Clean Fleet Profile: B.C. District Boasts 100% CNG Fleet


Once the last few vehicles are formally placed into service this spring, the Regional District of Nanaimo in British Columbia will operate a fleet of 49 compressed natural gas (CNG) buses – representing the first fully CNG-powered bus fleet in Canada.

Nanaimo, one of BC Transit’s regional districts, first began operating natural gas buses back in March 2014, having ordered 25 New Flyer Xcelsior XN40 buses fitted with Cummins ISL-G 280 hp CNG engines.

Expected to reduce operating costs and the agency’s carbon footprint, the CNG buses were deployed to help Nanaimo and BC Transit deliver on their commitment to sustainable and affordable public transportation solutions – especially as a province-wide regulation enacted in 2008 requires all government agencies, including BC Transit, to be carbon-neutral.

The first rollout of natural gas vehicles was a success. According to Jonathon Dyck, communications manager for BC Transit, the first 25 buses resulted in a 2% decrease in operating costs per service hour and 38.5% operating cost recovery for the agency.

The New Flyer buses, which can carry up to 81 passengers each, have also proven their reliability, recording an average of 53,000 kilometers each in their first service year.

Looking to take full advantage of these benefits, BC Transit announced plans last month to add 24 more New Flyer CNG buses to its fleet – a purchase representing a C$15.4 million investment. Slated for delivery this winter, all 24 new buses are expected to arrive by the end of this month and to enter service by the end of spring.

According to Dyck, refueling the new natural gas vehicles will be simple, as Clean Energy built on-site fueling infrastructure back in 2013, ahead of the first vehicle rollout.

Clean Energy continues to maintain the fast-fill fueling station, which has a total of three compressors and two dispensers with four hoses, located at the Nanaimo Transit Centre on Applecross Road, with utility FortisBC providing the fuel. Dyck notes that each bus stores approximately two days of CNG fuel.

The Regional District of Nanaimo and the province of British Columbia together funded the purchase of the second round of New Flyer buses, although FortisBC committed to providing up to C$480,000 to offset the initial costs. According to BC Transit, this funding from Fortis represents 50% of the cost differential of CNG buses over diesel.

Dyck notes that in addition to being the first 100% CNG transit fleet in the province, the Nanaimo fleet is also the first to be fully equipped with closed-circuit television cameras, which can improve security for passengers and drivers.

At a recent event in Nanaimo, representatives from BC Transit, the province of British Columbia, the Regional District of Nanaimo and FortisBC all gathered together to celebrate the fully CNG-powered fleet and to gain a firsthand experience riding one of the new CNG buses.

BC Transit President and CEO Manuel Achadinha spoke enthusiastically about the benefits of CNG and praised the collaborative effort among the companies.

According to Achadinha, there are a number of benefits to switching to CNG. “With CNG, it really does a couple of things for us: One, it’s a far more stable price. It’s more predictable. And, it’s a cleaner technology, and it’s quieter than diesel, as well. From a customer’s point of view, we’re providing them with a quieter, cleaner technology, and from a taxpayer’s point of view, we’re providing something that is more cost-effective.”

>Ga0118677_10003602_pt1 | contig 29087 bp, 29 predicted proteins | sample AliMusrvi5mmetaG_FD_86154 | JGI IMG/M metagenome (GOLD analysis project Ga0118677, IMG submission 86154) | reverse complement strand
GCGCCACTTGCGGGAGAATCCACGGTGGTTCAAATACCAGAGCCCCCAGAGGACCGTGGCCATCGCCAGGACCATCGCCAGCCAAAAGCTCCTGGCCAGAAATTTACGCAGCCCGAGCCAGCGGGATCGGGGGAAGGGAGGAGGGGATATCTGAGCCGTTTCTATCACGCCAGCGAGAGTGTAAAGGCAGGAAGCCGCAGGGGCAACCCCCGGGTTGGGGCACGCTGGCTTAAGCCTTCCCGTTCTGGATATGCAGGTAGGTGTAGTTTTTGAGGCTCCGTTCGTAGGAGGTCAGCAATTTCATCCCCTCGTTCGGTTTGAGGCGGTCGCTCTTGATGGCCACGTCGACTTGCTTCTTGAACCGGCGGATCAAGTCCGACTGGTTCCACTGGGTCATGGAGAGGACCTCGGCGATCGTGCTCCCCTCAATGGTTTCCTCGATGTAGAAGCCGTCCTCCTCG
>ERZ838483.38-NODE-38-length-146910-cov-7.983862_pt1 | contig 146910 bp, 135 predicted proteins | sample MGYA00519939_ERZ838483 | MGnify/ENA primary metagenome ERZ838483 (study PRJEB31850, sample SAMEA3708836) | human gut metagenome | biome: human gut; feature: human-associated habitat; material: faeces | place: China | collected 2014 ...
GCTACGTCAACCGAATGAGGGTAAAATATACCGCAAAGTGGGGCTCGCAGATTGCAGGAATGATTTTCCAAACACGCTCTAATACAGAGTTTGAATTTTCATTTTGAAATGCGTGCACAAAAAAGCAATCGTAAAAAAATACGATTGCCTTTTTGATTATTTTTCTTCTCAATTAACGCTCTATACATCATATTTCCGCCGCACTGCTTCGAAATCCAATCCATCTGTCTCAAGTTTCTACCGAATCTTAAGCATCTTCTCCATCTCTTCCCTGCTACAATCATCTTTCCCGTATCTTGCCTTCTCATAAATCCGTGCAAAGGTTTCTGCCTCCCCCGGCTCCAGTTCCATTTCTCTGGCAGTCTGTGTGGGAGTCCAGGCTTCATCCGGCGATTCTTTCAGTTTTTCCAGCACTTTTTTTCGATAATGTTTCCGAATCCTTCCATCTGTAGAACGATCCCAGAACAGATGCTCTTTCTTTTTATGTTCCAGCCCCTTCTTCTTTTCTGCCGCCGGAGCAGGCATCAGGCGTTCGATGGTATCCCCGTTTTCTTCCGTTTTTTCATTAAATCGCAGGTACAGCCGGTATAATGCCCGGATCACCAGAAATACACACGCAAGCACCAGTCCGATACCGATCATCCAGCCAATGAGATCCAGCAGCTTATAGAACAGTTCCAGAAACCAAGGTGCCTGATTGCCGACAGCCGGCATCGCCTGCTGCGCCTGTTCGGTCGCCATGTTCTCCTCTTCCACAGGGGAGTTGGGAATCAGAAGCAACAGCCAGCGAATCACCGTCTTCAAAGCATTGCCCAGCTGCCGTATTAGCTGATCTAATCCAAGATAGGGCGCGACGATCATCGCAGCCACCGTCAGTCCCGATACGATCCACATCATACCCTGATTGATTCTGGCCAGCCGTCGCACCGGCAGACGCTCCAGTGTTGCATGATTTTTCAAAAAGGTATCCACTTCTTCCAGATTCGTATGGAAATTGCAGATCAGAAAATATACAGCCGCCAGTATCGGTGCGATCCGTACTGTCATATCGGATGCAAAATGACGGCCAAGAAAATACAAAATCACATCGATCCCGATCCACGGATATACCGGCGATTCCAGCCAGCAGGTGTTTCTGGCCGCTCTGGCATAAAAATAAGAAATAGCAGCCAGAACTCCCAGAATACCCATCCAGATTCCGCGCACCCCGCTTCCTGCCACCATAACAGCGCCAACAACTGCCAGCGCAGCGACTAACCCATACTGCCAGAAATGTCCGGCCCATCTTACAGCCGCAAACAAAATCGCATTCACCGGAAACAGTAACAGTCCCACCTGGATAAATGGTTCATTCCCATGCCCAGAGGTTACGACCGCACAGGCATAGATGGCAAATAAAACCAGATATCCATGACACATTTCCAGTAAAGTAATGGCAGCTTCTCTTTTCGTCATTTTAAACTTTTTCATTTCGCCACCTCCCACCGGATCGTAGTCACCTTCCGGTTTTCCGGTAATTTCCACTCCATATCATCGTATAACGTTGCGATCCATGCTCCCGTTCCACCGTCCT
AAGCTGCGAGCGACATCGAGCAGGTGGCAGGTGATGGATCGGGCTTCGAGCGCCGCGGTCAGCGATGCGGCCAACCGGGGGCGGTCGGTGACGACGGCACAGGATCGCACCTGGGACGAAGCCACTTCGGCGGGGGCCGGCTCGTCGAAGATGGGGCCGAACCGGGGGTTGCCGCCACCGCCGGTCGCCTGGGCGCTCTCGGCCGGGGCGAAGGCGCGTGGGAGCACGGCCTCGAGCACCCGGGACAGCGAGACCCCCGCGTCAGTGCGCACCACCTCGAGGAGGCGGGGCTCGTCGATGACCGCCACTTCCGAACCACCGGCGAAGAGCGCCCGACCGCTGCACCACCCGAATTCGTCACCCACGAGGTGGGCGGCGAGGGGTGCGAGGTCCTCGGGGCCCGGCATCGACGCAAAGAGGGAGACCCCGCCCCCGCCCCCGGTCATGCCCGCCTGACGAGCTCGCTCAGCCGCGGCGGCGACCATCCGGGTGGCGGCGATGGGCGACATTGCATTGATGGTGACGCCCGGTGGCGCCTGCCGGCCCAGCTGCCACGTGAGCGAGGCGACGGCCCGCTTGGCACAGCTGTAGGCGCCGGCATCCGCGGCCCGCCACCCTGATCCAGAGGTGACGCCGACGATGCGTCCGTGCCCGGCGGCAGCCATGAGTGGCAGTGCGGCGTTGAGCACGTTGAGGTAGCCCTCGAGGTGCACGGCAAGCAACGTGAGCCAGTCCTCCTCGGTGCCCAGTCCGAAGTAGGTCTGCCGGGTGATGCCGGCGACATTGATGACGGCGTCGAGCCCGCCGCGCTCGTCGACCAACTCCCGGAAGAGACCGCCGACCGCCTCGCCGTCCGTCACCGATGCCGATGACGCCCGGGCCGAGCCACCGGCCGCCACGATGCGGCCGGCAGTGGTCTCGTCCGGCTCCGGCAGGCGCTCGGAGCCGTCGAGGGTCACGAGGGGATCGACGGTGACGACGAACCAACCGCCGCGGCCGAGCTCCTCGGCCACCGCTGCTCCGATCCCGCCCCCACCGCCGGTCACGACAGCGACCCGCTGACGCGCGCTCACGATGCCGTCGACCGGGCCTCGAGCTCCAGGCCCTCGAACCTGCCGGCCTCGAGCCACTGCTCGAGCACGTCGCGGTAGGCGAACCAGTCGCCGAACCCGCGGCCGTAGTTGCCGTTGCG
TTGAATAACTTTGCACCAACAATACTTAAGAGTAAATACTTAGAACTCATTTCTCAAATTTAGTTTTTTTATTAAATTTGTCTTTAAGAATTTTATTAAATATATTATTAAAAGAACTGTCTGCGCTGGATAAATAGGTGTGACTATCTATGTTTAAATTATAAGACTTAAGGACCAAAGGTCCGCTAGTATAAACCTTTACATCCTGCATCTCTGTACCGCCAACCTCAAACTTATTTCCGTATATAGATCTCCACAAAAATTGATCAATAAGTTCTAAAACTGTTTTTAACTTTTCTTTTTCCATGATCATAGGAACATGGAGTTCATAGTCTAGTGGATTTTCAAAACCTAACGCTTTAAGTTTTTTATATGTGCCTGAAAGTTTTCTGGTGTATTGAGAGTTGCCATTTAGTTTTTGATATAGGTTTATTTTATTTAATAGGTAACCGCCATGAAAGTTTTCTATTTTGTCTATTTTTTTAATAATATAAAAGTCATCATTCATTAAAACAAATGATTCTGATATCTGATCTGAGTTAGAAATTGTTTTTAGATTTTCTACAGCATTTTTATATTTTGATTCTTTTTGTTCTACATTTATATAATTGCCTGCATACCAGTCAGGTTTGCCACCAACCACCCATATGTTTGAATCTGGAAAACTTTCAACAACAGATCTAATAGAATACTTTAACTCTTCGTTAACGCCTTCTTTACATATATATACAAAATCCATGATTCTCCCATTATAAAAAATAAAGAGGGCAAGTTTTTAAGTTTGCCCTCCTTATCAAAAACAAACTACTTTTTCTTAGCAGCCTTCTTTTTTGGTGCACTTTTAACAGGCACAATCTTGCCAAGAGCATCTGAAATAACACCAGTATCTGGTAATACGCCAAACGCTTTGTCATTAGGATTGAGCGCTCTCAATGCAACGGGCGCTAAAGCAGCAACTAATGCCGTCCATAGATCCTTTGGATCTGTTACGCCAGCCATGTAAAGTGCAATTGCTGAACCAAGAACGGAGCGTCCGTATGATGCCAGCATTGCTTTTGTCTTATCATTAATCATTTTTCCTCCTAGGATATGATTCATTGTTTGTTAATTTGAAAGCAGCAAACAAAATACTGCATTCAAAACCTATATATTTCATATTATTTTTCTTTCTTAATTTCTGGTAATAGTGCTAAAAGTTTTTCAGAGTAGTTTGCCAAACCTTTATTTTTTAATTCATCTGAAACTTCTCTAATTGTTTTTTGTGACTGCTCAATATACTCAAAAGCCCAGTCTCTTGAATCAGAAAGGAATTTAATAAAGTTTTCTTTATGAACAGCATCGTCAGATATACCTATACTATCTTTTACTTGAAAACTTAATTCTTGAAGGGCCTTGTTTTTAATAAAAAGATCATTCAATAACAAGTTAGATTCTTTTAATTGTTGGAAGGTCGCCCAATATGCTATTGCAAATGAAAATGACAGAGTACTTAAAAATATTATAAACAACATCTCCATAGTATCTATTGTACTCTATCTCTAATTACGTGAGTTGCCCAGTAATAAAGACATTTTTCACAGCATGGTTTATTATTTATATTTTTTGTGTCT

Fortis BC’s Mike Bains agreed, commenting that he found the noise reduction to be very significant, enabling event attendees to hear conversations clearly throughout the vehicle during the ride demonstration.

“[CNG] makes sense from a number of fronts,” he says. “We plan to be here for the long haul and support companies like BC Transit as adoption in fleets continue over the next number of years.”

Event attendees discussed how BC Transit’s shift to CNG in Nanaimo demonstrates the success of natural gas as a fleet fuel for commercial vehicles, providing a solid example for other fleet managers.

In considering other alt-fuels, Dyck says the company is always interested in learning and exploring new technologies and that it intends to monitor the development of other alternative fuel systems going forward. Currently, the transit company is exploring the feasibility of fully electric buses and new electric hybrid systems.

Although Nanaimo was the first district in British Columbia to completely switch over to CNG, it will certainly not be the last. In fact, another BC Transit system – the Kamloops Transit District – is already in the process of following suit.

As reported, 25 CNG buses have been in operation in Kamloops for over a year, fueling up at a fast-fill station at BC Transit’s bus garage on Ord Road.

According to BC Transit, another 19 natural gas-fueled buses are scheduled to arrive early this year to replace the remaining diesel vehicles in its fleet. Once these are put into operation, Kamloops, too, will boast a fully CNG-enabled transit fleet.


Overall Motorized Fleet –
Transit buses: 49
Clean Fleet –
New Flyer Xcelsior XN40 buses: 49
Clean Fleet Infrastructure –
Fast-fill CNG refueling station at Nanaimo Transit Centre on Applecross Road


Event attendees, including BC Transit President and CEO Manuel Achadinha and Fortis BC’s Mike Bains, celebrating the CNG fleet at the Nanaimo Transit Centre.

Photos courtesy of BC Transit.

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